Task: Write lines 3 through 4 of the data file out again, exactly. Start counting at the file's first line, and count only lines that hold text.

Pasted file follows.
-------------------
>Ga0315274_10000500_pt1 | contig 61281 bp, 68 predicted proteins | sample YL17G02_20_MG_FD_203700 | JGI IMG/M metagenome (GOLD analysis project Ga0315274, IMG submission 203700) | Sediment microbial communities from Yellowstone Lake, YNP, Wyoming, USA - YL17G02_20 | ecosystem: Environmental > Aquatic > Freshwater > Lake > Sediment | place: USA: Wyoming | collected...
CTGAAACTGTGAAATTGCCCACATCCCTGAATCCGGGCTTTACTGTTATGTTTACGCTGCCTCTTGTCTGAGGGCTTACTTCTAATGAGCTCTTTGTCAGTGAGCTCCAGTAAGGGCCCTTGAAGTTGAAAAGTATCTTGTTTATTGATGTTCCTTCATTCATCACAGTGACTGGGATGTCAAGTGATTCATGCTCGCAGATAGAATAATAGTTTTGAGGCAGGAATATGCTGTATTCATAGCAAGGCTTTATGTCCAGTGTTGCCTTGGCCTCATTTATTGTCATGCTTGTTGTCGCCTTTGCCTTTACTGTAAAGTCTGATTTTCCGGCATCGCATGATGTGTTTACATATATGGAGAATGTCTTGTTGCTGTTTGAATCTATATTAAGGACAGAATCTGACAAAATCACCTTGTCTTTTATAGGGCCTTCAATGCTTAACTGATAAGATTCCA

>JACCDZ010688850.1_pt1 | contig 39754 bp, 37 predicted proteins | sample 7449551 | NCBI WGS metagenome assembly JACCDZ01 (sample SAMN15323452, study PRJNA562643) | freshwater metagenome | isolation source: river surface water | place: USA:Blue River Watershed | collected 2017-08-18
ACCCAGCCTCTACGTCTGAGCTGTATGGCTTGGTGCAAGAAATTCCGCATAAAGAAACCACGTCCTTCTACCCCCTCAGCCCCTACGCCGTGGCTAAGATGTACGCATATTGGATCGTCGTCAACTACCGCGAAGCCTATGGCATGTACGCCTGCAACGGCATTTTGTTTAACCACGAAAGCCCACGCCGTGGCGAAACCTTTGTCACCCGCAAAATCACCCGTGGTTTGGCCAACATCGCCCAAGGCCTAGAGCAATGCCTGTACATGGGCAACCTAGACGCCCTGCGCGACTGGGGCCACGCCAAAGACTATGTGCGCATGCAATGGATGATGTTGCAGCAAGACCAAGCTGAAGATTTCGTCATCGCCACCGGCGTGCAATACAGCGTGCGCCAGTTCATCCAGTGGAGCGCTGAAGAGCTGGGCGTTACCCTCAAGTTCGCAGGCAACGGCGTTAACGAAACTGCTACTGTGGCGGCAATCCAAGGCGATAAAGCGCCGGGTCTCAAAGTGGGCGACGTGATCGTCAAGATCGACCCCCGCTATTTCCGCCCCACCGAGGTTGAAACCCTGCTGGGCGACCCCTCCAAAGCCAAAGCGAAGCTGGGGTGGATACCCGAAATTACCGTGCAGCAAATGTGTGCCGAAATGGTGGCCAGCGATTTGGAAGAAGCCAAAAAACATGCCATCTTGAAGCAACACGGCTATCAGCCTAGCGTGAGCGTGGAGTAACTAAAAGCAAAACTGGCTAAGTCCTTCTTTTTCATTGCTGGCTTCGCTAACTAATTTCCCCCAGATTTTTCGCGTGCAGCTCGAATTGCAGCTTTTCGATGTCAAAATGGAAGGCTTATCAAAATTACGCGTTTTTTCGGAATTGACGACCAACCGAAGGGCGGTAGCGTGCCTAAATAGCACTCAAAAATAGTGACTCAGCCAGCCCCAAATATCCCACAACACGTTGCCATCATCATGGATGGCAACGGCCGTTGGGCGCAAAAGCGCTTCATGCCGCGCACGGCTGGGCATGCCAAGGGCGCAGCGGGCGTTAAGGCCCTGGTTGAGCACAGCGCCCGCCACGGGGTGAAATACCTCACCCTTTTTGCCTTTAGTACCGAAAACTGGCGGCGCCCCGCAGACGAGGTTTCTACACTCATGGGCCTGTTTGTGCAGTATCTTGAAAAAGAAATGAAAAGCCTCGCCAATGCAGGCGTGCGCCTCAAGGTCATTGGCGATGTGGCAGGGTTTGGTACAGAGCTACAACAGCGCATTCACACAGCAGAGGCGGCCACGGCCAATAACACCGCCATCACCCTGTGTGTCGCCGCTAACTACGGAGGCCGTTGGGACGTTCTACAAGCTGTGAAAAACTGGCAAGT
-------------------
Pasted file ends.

>JACCDZ010688850.1_pt1 | contig 39754 bp, 37 predicted proteins | sample 7449551 | NCBI WGS metagenome assembly JACCDZ01 (sample SAMN15323452, study PRJNA562643) | freshwater metagenome | isolation source: river surface water | place: USA:Blue River Watershed | collected 2017-08-18
ACCCAGCCTCTACGTCTGAGCTGTATGGCTTGGTGCAAGAAATTCCGCATAAAGAAACCACGTCCTTCTACCCCCTCAGCCCCTACGCCGTGGCTAAGATGTACGCATATTGGATCGTCGTCAACTACCGCGAAGCCTATGGCATGTACGCCTGCAACGGCATTTTGTTTAACCACGAAAGCCCACGCCGTGGCGAAACCTTTGTCACCCGCAAAATCACCCGTGGTTTGGCCAACATCGCCCAAGGCCTAGAGCAATGCCTGTACATGGGCAACCTAGACGCCCTGCGCGACTGGGGCCACGCCAAAGACTATGTGCGCATGCAATGGATGATGTTGCAGCAAGACCAAGCTGAAGATTTCGTCATCGCCACCGGCGTGCAATACAGCGTGCGCCAGTTCATCCAGTGGAGCGCTGAAGAGCTGGGCGTTACCCTCAAGTTCGCAGGCAACGGCGTTAACGAAACTGCTACTGTGGCGGCAATCCAAGGCGATAAAGCGCCGGGTCTCAAAGTGGGCGACGTGATCGTCAAGATCGACCCCCGCTATTTCCGCCCCACCGAGGTTGAAACCCTGCTGGGCGACCCCTCCAAAGCCAAAGCGAAGCTGGGGTGGATACCCGAAATTACCGTGCAGCAAATGTGTGCCGAAATGGTGGCCAGCGATTTGGAAGAAGCCAAAAAACATGCCATCTTGAAGCAACACGGCTATCAGCCTAGCGTGAGCGTGGAGTAACTAAAAGCAAAACTGGCTAAGTCCTTCTTTTTCATTGCTGGCTTCGCTAACTAATTTCCCCCAGATTTTTCGCGTGCAGCTCGAATTGCAGCTTTTCGATGTCAAAATGGAAGGCTTATCAAAATTACGCGTTTTTTCGGAATTGACGACCAACCGAAGGGCGGTAGCGTGCCTAAATAGCACTCAAAAATAGTGACTCAGCCAGCCCCAAATATCCCACAACACGTTGCCATCATCATGGATGGCAACGGCCGTTGGGCGCAAAAGCGCTTCATGCCGCGCACGGCTGGGCATGCCAAGGGCGCAGCGGGCGTTAAGGCCCTGGTTGAGCACAGCGCCCGCCACGGGGTGAAATACCTCACCCTTTTTGCCTTTAGTACCGAAAACTGGCGGCGCCCCGCAGACGAGGTTTCTACACTCATGGGCCTGTTTGTGCAGTATCTTGAAAAAGAAATGAAAAGCCTCGCCAATGCAGGCGTGCGCCTCAAGGTCATTGGCGATGTGGCAGGGTTTGGTACAGAGCTACAACAGCGCATTCACACAGCAGAGGCGGCCACGGCCAATAACACCGCCATCACCCTGTGTGTCGCCGCTAACTACGGAGGCCGTTGGGACGTTCTACAAGCTGTGAAAAACTGGCAAGT